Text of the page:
The Great St. Hilaire Train Disaster

Canada’s worst recorded train disaster.

St. Hilaire train disasterOn June 29, 1864 a Grand Trunk train carrying between 354 and 475 passengers, many of them German and Polish immigrants, were travelling from Quebec City to Montreal.

At around 1:20 a.m. local time the train was approaching a swing bridge known as the Beloeil Bridge on the Richelieu River. The swing bridge had been opened to allow the passage of five barges and a steamer ship. A red light a mile ahead of the bridge signalled to the train that the crossing was open and it needed to slow down. However the light was not acknowledged by the conductor, Thomas Finn, or the engineer, William Burnie, and the train continued towards the bridge.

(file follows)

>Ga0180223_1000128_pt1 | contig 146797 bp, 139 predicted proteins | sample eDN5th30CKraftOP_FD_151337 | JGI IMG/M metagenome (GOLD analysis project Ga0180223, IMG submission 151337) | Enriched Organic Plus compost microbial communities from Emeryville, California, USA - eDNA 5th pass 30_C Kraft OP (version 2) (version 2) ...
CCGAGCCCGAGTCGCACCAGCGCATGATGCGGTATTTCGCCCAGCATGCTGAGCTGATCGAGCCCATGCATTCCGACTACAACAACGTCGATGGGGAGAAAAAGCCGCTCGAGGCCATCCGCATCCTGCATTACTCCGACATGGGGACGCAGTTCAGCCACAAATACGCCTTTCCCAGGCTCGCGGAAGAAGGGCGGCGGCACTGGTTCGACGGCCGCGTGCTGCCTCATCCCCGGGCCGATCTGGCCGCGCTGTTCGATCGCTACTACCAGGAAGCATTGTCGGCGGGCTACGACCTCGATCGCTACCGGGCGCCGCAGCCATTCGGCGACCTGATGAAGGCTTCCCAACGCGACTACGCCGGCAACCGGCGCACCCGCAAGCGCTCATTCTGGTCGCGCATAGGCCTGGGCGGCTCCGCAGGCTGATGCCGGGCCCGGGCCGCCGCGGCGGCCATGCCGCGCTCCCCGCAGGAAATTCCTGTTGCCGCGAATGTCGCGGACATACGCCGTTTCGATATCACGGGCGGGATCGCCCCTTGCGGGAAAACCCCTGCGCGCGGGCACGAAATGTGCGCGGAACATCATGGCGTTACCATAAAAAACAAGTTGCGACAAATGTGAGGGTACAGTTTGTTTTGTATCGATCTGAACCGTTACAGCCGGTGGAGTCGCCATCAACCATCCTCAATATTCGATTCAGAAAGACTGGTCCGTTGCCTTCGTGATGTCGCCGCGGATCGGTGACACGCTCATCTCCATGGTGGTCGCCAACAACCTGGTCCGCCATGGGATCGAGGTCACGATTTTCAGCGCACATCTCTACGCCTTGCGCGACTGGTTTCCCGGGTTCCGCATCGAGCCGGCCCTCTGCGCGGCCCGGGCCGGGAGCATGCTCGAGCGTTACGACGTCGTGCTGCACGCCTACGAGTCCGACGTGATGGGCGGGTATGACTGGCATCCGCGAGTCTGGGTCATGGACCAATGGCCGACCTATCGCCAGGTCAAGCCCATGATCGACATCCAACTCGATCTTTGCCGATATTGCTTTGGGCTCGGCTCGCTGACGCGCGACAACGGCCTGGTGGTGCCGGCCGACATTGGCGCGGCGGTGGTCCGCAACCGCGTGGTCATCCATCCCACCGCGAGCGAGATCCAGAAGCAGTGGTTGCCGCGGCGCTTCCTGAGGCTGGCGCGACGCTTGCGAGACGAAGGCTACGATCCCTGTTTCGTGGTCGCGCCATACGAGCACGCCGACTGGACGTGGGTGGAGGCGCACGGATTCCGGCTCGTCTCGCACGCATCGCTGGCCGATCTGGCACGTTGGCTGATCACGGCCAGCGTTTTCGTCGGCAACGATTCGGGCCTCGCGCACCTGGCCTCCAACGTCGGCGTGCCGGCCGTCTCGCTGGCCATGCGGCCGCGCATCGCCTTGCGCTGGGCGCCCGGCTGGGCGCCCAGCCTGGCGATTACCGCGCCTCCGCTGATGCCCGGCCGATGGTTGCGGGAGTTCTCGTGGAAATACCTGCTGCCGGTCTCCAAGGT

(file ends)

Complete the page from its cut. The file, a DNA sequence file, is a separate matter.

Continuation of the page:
At 1:20 a.m. the train came onto the bridge and fell through an open gap. The engine and eleven coaches fell through the gap one after another on top of each other crushing a passing barge. The train sank into an area of the river with a depth of 10 feet. 99 people aboard the train were killed and 100 more were injured. Among the dead was Thomas Finn and the fireman aboard the train. The engineer was slightly hurt in the accident but was able to escape the wreck. The disaster was blamed on the conductor and engineer for failing to follow the standing order to stop before crossing the bridge. The engineer, who had only recently been hired, claimed that he was not familiar with the route and that he did not see the signal.

Source: World History Project

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